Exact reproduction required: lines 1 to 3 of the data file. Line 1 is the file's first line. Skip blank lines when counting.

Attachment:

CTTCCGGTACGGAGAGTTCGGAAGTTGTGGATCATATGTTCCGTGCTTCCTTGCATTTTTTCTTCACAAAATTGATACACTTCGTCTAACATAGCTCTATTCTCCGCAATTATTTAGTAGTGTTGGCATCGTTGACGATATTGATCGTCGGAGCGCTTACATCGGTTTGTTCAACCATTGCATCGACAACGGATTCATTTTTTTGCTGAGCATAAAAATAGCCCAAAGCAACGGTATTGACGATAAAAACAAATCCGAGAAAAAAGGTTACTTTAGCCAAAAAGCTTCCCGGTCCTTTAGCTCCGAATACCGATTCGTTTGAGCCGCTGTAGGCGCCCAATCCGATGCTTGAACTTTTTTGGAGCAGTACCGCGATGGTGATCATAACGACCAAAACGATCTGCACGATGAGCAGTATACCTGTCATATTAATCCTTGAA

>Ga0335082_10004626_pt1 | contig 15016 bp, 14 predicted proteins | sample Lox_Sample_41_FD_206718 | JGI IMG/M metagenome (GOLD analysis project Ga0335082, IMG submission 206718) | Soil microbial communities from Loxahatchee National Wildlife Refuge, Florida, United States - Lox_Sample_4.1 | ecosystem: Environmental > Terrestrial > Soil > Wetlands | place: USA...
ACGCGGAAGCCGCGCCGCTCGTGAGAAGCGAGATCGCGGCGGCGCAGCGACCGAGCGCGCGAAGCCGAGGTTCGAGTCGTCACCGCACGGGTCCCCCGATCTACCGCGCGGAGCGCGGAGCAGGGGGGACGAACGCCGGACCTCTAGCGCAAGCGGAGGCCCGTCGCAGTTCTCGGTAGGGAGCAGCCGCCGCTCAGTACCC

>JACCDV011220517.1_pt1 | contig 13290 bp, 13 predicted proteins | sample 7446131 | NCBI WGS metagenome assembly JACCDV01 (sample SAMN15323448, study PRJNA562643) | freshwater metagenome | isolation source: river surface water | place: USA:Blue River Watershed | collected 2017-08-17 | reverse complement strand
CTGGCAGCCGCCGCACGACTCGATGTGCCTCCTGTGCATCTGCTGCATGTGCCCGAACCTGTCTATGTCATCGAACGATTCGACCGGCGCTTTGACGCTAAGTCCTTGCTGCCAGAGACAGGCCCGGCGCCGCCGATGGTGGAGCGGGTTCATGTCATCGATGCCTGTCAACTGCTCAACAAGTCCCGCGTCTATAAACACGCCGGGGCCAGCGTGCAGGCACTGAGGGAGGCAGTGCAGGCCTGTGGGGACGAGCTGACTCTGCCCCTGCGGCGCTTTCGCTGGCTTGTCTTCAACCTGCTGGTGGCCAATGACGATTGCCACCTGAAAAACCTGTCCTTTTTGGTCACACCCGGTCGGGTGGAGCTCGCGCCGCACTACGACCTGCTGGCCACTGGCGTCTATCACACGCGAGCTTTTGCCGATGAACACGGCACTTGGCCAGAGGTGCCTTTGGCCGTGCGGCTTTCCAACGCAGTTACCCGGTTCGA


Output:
CTTCCGGTACGGAGAGTTCGGAAGTTGTGGATCATATGTTCCGTGCTTCCTTGCATTTTTTCTTCACAAAATTGATACACTTCGTCTAACATAGCTCTATTCTCCGCAATTATTTAGTAGTGTTGGCATCGTTGACGATATTGATCGTCGGAGCGCTTACATCGGTTTGTTCAACCATTGCATCGACAACGGATTCATTTTTTTGCTGAGCATAAAAATAGCCCAAAGCAACGGTATTGACGATAAAAACAAATCCGAGAAAAAAGGTTACTTTAGCCAAAAAGCTTCCCGGTCCTTTAGCTCCGAATACCGATTCGTTTGAGCCGCTGTAGGCGCCCAATCCGATGCTTGAACTTTTTTGGAGCAGTACCGCGATGGTGATCATAACGACCAAAACGATCTGCACGATGAGCAGTATACCTGTCATATTAATCCTTGAA

>Ga0335082_10004626_pt1 | contig 15016 bp, 14 predicted proteins | sample Lox_Sample_41_FD_206718 | JGI IMG/M metagenome (GOLD analysis project Ga0335082, IMG submission 206718) | Soil microbial communities from Loxahatchee National Wildlife Refuge, Florida, United States - Lox_Sample_4.1 | ecosystem: Environmental > Terrestrial > Soil > Wetlands | place: USA...
ACGCGGAAGCCGCGCCGCTCGTGAGAAGCGAGATCGCGGCGGCGCAGCGACCGAGCGCGCGAAGCCGAGGTTCGAGTCGTCACCGCACGGGTCCCCCGATCTACCGCGCGGAGCGCGGAGCAGGGGGGACGAACGCCGGACCTCTAGCGCAAGCGGAGGCCCGTCGCAGTTCTCGGTAGGGAGCAGCCGCCGCTCAGTACCC